Bell had a bounce-back year in 1989, posting a .297 average, 18 HR and 104 RBI, helping the Blue Jays win their second division title. However, in the ALCS, he only hit .200 with one home run, as they lost the series to the Oakland Athletics. Bell became a free agent after the 1990 season and signed with the Chicago Cubs. After one year with the Cubs, he was traded across town to the Chicago White Sox for Sammy Sosa and Ken Patterson.

He played two years with the White Sox, recording 25 HR and 112 RBI in 1992. In 1993 his play declined, primarily due to a persistent knee injury. He was benched in the ALCS against his former team, the Blue Jays, and was released at the end of the season, after which he announced his retirement.

Bell was a powerful free-swinger, usually posting a good slugging percentage and relatively low strikeout rate, but a poor on-base percentage. He was known as a mediocre defensive player and played mainly as a designated hitter during the last two years of his career, despite his strong preference for playing in the field. Despite his success on the field, Bell had a love-hate relationship with the fans and media in Toronto, particularly in his later years as his declining defensive game came to overshadow his offensive talents. After the fans booed him for committing an error, he told the media that the fans could "kiss my purple butt." The next day a sign appeared in left field "George, we are behind you all the way." Bell's difficult relationship with the Toronto sports media was exacerbated by his reluctance to do interviews during his early years with the Blue Jays (which was due to his then-weak knowledge with the English language). Towards the end of his time in Toronto, however, Bell warmed to the media, who in turn began to soften their often harsh criticisms of his play and attitude.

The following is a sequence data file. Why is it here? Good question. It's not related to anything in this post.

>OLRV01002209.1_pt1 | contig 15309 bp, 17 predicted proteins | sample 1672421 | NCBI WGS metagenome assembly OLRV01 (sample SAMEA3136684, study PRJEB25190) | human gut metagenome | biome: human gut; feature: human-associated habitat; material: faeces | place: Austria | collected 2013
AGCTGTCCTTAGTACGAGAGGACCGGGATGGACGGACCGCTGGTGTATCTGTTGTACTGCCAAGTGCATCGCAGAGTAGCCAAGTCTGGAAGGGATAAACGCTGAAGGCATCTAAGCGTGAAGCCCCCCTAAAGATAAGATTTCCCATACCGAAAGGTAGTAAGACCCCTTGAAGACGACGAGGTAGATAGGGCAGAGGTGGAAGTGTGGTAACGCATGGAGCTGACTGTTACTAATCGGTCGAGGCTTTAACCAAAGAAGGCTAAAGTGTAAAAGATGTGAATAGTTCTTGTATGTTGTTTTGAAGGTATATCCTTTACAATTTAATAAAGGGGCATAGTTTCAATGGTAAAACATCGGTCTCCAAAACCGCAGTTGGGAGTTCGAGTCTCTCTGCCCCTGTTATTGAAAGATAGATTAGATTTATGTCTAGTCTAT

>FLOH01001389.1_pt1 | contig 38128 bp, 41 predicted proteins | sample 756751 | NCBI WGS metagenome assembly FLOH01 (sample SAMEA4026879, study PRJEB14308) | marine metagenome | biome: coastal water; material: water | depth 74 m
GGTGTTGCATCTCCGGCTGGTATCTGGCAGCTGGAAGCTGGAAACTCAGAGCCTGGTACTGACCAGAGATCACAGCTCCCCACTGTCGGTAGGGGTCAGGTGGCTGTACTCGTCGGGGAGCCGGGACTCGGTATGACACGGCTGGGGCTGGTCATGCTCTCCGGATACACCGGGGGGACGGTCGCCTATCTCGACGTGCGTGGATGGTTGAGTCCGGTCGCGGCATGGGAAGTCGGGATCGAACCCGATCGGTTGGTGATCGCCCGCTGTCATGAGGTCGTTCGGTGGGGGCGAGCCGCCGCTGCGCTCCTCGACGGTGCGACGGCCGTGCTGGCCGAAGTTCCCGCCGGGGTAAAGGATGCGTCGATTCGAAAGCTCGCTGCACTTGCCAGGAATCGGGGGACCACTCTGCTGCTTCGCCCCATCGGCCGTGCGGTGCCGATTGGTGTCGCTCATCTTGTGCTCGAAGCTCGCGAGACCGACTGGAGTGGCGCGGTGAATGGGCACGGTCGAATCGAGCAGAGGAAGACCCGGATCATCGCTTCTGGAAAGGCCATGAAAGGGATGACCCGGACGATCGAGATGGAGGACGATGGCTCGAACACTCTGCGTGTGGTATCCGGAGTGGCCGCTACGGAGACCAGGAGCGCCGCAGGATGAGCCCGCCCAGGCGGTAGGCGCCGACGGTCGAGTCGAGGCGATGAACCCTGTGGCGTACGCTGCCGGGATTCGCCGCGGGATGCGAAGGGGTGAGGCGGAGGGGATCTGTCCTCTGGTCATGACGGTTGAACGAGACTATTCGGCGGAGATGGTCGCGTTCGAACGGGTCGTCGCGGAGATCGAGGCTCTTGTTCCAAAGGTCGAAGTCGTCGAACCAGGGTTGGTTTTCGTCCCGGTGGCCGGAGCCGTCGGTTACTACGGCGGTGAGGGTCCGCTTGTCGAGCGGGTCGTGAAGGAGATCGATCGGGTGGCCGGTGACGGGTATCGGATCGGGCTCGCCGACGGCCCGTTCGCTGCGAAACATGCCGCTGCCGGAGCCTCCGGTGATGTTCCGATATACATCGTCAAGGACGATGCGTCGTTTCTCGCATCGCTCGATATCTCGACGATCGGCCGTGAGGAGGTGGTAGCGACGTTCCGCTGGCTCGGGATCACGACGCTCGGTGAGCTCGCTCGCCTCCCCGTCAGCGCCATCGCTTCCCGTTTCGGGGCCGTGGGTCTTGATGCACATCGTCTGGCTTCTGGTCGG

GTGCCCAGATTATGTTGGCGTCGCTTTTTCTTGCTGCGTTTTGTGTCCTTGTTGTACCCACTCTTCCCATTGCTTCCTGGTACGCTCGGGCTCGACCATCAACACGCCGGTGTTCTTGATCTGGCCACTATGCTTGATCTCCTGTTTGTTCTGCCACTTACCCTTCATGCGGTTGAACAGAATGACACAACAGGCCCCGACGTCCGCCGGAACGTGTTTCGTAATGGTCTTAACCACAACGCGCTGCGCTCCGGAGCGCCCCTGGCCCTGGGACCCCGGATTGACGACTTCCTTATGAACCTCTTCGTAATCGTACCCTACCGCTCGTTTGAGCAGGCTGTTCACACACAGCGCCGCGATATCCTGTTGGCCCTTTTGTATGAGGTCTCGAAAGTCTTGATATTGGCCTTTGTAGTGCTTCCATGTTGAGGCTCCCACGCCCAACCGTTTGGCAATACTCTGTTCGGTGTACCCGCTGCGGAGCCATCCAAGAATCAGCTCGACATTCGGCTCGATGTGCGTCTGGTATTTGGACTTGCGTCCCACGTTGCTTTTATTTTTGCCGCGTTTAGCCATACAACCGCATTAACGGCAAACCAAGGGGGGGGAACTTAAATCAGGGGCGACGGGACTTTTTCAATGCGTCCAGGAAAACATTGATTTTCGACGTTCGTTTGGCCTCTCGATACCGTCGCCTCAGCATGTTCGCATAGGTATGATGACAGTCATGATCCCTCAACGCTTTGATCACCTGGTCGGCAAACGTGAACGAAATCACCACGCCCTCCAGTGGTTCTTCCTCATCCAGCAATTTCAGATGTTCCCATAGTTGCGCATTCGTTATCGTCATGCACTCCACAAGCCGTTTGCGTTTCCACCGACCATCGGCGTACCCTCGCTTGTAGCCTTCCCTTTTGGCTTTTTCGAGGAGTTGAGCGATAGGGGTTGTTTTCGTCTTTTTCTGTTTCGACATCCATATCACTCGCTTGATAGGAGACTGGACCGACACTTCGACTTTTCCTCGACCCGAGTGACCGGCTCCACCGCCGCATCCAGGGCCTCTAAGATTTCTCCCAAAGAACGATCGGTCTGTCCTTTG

On May 28, 1989, while with the Blue Jays, Bell hit a walk-off home run in a 7–5 victory over the Chicago White Sox in the final Major League game played at Exhibition Stadium. Bell also homered in the first game at the Blue Jays' new park, the SkyDome (now the Rogers Centre), on June 5, eight days later.